It’s Ok to Have Two SEO Pages Focused on the Same Phrase

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It's Ok to Have Two SEO Pages Focused on the Same Phrase

It is ok to have two separate pages on your website focus on the same keyword phrase in some situations.  Modern SEO is about the topic and intent of the page, not the specific phrase.  But that doesn’t mean you should keyword stuff and create multiple versions of a page, it means focus on the user intent and experience.

What was mostly factual years ago is now a myth.  The rumor that you cannot focus two pages on the same keyword comes from a fear that your site will get a duplicate content penalty or devaluation.

There were three main concerns:

  • If search engines have to choose between two, they choose another site that makes it easier to know which page should show up for that phrase.
  • When content competes, both pages move to the lower pages in the SERPs because it isn’t sure which is the best experience.
  • Only one page can win, so the page that ranks may not be the best one and you lose some conversions.

Now that we have machine learning like Google’s MUM and BERT, combined with on page and tech SEO, things have changes.  Modern search engines look at the surrounding words in the paragraphs, headers, and titles.  They try to determine the correlations and topical relationship of these phrases with their relevance to the person searching’s needs.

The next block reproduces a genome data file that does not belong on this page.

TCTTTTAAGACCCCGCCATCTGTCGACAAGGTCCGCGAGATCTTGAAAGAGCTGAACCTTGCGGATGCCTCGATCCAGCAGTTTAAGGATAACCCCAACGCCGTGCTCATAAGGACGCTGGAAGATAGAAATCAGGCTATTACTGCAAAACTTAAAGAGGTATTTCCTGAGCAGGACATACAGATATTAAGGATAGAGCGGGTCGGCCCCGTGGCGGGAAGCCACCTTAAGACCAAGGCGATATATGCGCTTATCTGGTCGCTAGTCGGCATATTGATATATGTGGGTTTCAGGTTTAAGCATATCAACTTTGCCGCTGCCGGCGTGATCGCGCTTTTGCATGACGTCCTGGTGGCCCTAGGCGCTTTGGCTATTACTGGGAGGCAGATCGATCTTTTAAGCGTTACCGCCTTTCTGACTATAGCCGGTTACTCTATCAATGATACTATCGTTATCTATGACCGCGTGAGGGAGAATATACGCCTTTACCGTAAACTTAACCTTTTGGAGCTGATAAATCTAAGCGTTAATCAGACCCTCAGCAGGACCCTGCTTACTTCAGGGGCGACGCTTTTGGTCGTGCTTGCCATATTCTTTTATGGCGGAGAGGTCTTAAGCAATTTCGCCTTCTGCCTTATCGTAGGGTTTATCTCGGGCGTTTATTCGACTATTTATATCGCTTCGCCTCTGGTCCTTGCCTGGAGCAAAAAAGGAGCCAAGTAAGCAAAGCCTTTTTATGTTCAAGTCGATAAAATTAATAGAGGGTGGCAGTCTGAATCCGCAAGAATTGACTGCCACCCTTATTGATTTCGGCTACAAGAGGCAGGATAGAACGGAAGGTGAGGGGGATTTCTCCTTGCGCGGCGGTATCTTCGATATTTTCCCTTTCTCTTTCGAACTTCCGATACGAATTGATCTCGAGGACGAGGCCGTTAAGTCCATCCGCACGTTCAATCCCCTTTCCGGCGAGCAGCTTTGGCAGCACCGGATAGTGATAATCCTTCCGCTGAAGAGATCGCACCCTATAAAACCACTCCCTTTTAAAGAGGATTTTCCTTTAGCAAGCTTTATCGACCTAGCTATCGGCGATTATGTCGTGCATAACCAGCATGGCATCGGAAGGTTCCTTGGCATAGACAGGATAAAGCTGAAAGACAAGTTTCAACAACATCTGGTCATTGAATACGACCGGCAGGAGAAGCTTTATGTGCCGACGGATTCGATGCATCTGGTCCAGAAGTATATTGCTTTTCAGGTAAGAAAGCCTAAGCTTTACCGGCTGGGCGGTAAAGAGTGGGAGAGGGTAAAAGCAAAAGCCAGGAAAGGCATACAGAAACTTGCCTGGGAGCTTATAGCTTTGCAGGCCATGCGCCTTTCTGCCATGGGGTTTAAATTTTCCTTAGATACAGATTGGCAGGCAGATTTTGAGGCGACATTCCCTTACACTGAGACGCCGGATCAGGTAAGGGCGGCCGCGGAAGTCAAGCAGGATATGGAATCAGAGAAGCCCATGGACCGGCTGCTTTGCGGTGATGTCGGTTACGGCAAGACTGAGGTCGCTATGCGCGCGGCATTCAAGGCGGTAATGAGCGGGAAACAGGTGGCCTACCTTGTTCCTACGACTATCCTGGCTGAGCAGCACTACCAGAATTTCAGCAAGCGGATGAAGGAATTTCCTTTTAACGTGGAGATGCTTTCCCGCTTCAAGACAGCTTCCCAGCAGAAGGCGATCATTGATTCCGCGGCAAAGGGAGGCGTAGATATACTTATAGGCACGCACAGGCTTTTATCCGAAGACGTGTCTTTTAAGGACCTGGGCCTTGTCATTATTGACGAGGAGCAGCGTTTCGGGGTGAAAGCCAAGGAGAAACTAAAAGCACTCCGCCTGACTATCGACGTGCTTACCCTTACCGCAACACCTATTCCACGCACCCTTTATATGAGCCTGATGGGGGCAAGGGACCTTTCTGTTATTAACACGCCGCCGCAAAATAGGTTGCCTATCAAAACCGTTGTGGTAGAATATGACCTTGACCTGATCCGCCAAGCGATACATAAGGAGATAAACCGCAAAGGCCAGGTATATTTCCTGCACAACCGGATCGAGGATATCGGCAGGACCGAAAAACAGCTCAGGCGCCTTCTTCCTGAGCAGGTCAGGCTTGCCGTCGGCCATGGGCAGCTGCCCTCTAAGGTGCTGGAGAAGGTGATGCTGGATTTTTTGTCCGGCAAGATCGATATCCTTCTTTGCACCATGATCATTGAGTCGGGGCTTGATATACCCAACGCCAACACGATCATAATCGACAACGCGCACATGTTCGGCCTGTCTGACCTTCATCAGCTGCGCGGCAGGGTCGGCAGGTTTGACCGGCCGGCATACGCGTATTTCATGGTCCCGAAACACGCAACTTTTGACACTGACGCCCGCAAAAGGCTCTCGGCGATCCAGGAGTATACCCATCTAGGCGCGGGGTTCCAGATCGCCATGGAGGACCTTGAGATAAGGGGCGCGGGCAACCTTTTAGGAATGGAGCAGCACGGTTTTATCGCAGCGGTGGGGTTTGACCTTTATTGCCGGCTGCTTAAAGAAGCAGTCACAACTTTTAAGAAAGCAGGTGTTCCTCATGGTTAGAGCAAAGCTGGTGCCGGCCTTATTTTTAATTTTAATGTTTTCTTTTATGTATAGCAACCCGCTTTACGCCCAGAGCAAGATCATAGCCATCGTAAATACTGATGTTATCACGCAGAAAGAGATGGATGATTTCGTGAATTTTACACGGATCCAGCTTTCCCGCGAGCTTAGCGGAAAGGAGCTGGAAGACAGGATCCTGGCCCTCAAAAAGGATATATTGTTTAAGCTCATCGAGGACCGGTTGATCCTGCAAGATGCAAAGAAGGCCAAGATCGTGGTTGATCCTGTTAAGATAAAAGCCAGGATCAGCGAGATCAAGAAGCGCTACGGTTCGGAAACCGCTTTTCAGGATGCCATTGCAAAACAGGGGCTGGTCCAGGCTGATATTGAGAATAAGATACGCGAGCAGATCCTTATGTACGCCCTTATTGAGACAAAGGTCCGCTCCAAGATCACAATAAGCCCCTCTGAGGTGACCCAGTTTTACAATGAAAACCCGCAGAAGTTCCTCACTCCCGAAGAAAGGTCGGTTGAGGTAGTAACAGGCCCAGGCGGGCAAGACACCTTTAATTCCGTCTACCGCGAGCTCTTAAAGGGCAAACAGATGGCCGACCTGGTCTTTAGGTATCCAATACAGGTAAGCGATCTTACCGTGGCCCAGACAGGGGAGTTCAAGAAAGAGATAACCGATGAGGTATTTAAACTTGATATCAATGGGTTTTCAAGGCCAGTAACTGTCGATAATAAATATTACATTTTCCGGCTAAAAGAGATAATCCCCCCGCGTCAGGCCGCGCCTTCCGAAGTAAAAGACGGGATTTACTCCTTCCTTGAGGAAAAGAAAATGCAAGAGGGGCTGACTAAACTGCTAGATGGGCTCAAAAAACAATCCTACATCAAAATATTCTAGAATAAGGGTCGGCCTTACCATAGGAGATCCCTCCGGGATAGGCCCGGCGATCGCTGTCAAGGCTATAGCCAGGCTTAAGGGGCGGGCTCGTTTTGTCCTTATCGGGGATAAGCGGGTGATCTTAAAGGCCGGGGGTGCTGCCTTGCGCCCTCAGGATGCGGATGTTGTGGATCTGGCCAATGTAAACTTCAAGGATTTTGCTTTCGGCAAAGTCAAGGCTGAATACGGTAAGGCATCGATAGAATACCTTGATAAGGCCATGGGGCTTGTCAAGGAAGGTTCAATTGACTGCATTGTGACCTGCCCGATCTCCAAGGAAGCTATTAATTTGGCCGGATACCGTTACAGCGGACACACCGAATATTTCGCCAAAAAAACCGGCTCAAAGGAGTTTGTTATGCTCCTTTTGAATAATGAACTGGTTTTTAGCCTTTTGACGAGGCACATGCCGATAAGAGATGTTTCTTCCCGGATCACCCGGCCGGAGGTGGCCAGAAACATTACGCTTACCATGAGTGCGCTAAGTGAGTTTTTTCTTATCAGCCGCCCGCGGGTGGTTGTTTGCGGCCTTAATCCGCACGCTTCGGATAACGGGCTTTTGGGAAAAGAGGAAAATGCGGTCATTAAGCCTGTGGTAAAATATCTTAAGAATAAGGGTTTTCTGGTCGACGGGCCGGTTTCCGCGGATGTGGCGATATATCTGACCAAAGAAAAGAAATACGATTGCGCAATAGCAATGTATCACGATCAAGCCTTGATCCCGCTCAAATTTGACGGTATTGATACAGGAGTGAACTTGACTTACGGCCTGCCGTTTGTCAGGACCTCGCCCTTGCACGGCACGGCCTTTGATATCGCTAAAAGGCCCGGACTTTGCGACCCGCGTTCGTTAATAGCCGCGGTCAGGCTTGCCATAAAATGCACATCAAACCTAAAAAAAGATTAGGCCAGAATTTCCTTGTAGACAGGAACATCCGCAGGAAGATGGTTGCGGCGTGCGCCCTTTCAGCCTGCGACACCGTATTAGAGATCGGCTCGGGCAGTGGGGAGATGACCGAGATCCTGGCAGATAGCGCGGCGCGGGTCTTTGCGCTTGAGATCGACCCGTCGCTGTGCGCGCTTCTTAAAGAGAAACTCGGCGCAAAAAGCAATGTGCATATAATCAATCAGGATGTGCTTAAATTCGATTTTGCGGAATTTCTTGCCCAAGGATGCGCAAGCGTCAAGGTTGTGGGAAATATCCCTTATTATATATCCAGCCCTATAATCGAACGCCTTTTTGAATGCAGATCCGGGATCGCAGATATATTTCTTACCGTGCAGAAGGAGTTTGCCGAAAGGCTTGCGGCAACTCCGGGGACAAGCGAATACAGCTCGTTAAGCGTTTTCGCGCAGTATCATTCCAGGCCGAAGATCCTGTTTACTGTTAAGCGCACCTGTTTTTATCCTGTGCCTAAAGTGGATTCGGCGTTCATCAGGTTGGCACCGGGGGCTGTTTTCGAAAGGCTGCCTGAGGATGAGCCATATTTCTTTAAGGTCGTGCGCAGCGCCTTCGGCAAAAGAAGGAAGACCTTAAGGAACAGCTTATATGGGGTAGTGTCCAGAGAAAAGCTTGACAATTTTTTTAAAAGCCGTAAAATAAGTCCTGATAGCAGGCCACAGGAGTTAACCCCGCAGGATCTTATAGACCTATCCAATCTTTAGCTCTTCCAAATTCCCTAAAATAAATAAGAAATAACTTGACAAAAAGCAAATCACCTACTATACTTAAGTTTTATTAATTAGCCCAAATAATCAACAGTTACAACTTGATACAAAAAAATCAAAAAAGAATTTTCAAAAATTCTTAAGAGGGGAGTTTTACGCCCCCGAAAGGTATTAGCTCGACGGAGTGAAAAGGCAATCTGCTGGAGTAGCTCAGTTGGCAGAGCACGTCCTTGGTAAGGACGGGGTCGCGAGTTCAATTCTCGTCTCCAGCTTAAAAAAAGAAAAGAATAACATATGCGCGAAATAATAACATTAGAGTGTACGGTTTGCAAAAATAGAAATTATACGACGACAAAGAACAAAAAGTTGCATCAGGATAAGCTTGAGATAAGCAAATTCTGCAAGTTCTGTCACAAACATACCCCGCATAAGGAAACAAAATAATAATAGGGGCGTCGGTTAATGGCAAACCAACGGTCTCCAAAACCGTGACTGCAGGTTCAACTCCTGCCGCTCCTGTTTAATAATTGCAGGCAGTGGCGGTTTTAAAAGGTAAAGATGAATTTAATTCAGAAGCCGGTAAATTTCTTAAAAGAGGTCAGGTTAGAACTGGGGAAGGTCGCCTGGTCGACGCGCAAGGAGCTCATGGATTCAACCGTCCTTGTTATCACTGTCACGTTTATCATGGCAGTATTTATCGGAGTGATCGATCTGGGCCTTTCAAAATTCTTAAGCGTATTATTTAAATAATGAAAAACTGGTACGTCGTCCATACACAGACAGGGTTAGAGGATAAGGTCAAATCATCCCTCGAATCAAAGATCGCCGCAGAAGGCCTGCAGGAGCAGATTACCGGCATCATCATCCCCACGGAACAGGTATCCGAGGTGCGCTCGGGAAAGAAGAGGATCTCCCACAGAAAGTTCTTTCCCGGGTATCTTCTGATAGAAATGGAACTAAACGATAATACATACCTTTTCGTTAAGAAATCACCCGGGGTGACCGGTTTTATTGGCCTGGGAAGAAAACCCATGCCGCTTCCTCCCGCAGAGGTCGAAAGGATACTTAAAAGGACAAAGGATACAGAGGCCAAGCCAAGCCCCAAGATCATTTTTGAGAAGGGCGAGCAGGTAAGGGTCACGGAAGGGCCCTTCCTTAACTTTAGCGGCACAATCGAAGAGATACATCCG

Some search engines may also look at a user’s past searches and where the person is in their consumer or content journey, then determine which of the two “competing” pages are the better result at this person’s current stage.  Last is the tech part combined with the content.

I’ll use blue widgets as the example and pretend we have an ecommerce site.  This same concept applies to publishers, service providers, and everything in between.

If you sell blue widgets through your store and also have a blog, you likely have a sales page for blue widgets and a blog post about blue widgets.  On top of that there’s likely multiple short form posts related to blue widgets like how to guides, definitions, and uses.  This is where asking yourself “How can a search engine choose the best one?” to show to the user when both are optimized for “blue widgets” is your job as a marketer.   The answer is simple, it is a mix of the wording you use, the internal links you build, and the schema on the page.

Your ecommerce page should never define what a blue widget is, the person already knows and is ready to shop.  Instead it should have copy about what the blue widget is compatible with, the solutions it provides and what it does not provide or help a customer with.  The page can also contain other content that helps the shopper make a more informed purchase.  This includes how blue widgets fit into their every day lives.  Then there are your long form lead pages, landing pages, and blog posts.